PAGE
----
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Vancouver police are investigating after a video was posted to YouTube showing a taxi driving in the separated bike lane on Vancouver's Cambie Bridge. (YouTube)

Vancouver police are investigating after a driver captured a Bonny's Taxi cab on video driving in the separated bike lane on the Cambie Bridge, but cyclists say the incident is not at all rare and would like to see more enforcement.

A video showing the incident was uploaded to YouTube on Friday. In the video, a male driver and female passenger are chatting when they suddenly spot a taxi driving in the bike lane. The video shows the taxi driving behind a cyclist.

The driver's driving privileges have now been suspended "pending a full investigation by our management team," said Emon Bari, general manager of Bonny's and Queen City Taxi.

Joel Gibbs works for a bicycle delivery service called Shift Delivery. He said he and his co-workers encounter cars – including taxis – in Vancouver's fully separated lanes, like the ones on Dunsmuir or Hornby Street. But it's much more common to find cars parked or driving in the Carrall Street bike lane, which is only separated by a curb.

"We encounter this issue every single day. There's not one day that someone doesn't have an issue with a car parked in a bike lane, or a driver driving in a bike lane," Gibbs said.

A couple of months ago, Gibbs saw a taxi stop in the Dunsmuir Street separated bike lane, drop off a passenger, and then continue driving in the separated lane for another block.

"If you're like us with cargo tricycles, you're not able to get around that taxi," Gibbs said. "So if that taxi's coming in the bike lane, you basically have to find some sort of way to … avoid it and avoid getting run over."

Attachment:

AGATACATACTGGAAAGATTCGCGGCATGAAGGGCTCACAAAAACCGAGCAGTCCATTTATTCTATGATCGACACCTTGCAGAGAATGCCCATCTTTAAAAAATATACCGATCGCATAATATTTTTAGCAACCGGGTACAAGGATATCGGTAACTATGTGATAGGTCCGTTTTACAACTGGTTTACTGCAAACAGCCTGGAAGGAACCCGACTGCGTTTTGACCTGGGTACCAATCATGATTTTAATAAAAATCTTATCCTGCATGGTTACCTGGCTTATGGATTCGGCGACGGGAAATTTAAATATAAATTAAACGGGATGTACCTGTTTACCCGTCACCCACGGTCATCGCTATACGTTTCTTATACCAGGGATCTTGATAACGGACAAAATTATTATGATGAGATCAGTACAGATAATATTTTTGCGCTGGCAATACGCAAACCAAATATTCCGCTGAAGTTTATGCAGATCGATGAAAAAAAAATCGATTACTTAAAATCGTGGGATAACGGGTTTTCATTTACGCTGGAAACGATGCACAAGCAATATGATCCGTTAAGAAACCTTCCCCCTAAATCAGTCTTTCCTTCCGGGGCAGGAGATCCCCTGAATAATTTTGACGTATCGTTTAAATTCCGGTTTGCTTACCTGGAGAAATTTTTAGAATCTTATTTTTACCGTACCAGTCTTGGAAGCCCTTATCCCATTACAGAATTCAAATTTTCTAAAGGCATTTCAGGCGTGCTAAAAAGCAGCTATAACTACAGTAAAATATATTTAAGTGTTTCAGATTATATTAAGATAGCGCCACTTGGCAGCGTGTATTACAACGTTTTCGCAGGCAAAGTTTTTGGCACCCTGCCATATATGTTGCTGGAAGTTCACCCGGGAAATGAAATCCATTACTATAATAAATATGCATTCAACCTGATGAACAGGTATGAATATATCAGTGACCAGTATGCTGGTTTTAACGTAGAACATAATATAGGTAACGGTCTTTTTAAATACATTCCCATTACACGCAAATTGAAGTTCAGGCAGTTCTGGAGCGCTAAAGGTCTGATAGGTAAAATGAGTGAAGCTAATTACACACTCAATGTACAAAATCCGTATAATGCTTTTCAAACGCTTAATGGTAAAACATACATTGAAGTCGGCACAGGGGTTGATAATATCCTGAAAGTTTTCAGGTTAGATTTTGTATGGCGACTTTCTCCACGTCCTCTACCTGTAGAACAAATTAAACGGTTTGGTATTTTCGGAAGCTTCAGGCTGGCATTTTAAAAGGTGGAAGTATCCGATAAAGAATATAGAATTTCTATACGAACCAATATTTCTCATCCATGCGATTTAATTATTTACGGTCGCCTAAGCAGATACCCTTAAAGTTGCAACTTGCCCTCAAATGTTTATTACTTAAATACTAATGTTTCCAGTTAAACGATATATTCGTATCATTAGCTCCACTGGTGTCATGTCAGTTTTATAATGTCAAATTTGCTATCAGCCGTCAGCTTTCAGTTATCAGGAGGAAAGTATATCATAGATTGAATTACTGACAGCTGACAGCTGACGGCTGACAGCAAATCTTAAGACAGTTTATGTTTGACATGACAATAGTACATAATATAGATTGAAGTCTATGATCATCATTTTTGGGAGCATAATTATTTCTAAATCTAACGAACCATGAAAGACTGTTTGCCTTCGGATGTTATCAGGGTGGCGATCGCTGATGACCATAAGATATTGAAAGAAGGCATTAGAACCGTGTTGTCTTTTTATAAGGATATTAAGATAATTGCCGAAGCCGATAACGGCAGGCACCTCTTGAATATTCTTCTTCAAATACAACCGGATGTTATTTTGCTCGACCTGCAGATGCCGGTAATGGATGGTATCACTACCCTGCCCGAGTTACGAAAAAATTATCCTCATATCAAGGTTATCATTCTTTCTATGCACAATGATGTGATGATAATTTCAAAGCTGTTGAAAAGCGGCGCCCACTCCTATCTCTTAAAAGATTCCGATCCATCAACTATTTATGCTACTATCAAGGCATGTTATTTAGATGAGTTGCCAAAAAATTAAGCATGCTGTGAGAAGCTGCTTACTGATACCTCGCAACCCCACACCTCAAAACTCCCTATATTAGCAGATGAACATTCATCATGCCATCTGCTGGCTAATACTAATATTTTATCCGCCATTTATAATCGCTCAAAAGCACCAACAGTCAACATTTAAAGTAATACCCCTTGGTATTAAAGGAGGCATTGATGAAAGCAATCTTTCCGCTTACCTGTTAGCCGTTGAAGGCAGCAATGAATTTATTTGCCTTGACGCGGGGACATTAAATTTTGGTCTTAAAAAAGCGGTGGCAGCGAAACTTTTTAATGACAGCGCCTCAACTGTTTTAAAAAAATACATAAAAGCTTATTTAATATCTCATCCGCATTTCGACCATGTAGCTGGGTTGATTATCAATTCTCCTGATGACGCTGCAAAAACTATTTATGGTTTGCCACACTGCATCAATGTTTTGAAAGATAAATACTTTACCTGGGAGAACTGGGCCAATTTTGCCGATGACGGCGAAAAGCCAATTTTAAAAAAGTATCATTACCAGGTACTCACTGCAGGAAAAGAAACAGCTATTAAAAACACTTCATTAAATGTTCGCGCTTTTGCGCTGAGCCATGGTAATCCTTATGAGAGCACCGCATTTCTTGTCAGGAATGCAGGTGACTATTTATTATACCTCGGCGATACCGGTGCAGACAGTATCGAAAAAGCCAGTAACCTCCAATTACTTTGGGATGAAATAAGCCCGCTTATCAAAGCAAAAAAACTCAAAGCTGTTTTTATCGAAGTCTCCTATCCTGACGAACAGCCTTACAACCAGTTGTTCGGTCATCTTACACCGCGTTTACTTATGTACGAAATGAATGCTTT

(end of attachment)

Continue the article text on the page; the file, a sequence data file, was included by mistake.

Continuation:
Data shows Vancouver's separated lanes are working to increase the number of people cycling, said Gordon Price, an urban planner and former city councillor. Separated lanes give drivers and cyclists a clear signal about "where you're supposed to be," Price said, and make biking a viable choice for people who might otherwise be too intimidated to cycle in traffic.

Gibbs said he and his fellow Shift Delivery workers regularly complain to City of Vancouver parking enforcement, but rarely see any follow up. He'd like the city to better enforce the rules when it comes to giving cyclist space.

The tension between cyclists and drivers can boil over into confrontations: Gibbs said it's common for drivers to get out of their cars to yell at Shift deliverers, and one employee was recently punched in the face by an irate driver as he was cycling.

Gibbs said his message to drivers is simple.

"The vast majority of road space is allocated to cars in our cities," he said, "so please don't take up the tiny bits of space on our streets that are allocated for pedestrians and for bike and other non-car modes of transport."